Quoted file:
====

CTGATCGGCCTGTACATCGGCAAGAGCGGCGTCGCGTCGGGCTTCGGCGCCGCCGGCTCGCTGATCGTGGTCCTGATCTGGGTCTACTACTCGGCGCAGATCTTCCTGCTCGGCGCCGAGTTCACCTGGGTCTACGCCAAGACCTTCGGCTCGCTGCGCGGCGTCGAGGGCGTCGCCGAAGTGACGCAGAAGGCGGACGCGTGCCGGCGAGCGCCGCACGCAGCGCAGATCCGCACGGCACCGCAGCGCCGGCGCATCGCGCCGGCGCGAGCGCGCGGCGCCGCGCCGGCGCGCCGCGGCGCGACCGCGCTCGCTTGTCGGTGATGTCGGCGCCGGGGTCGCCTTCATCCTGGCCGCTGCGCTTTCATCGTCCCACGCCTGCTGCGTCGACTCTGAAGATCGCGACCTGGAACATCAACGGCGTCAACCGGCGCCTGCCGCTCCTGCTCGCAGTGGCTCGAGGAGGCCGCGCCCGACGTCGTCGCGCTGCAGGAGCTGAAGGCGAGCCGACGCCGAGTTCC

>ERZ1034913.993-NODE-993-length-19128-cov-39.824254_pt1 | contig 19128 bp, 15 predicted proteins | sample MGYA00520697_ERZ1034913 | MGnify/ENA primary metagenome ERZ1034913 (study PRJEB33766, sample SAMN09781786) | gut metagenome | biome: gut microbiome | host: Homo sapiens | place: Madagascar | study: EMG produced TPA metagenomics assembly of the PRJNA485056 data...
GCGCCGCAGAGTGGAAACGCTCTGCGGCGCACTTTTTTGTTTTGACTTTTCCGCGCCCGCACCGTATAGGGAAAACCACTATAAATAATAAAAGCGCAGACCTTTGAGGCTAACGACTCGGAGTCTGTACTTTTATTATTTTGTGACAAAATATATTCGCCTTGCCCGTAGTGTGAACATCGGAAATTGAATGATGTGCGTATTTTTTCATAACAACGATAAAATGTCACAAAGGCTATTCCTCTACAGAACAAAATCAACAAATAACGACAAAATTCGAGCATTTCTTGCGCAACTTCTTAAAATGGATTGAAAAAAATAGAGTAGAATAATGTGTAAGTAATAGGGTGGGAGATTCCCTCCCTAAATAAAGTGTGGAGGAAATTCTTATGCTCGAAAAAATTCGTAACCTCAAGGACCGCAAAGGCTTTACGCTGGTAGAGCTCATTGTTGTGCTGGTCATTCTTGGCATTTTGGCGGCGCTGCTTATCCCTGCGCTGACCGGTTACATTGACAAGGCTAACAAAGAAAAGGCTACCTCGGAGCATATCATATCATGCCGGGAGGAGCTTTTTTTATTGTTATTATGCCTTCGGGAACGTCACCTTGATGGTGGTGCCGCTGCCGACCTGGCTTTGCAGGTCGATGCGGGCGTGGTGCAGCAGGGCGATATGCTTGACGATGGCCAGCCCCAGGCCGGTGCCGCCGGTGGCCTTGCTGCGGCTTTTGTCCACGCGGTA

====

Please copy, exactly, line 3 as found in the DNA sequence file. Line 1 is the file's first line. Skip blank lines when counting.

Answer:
GCGCCGCAGAGTGGAAACGCTCTGCGGCGCACTTTTTTGTTTTGACTTTTCCGCGCCCGCACCGTATAGGGAAAACCACTATAAATAATAAAAGCGCAGACCTTTGAGGCTAACGACTCGGAGTCTGTACTTTTATTATTTTGTGACAAAATATATTCGCCTTGCCCGTAGTGTGAACATCGGAAATTGAATGATGTGCGTATTTTTTCATAACAACGATAAAATGTCACAAAGGCTATTCCTCTACAGAACAAAATCAACAAATAACGACAAAATTCGAGCATTTCTTGCGCAACTTCTTAAAATGGATTGAAAAAAATAGAGTAGAATAATGTGTAAGTAATAGGGTGGGAGATTCCCTCCCTAAATAAAGTGTGGAGGAAATTCTTATGCTCGAAAAAATTCGTAACCTCAAGGACCGCAAAGGCTTTACGCTGGTAGAGCTCATTGTTGTGCTGGTCATTCTTGGCATTTTGGCGGCGCTGCTTATCCCTGCGCTGACCGGTTACATTGACAAGGCTAACAAAGAAAAGGCTACCTCGGAGCATATCATATCATGCCGGGAGGAGCTTTTTTTATTGTTATTATGCCTTCGGGAACGTCACCTTGATGGTGGTGCCGCTGCCGACCTGGCTTTGCAGGTCGATGCGGGCGTGGTGCAGCAGGGCGATATGCTTGACGATGGCCAGCCCCAGGCCGGTGCCGCCGGTGGCCTTGCTGCGGCTTTTGTCCACGCGGTA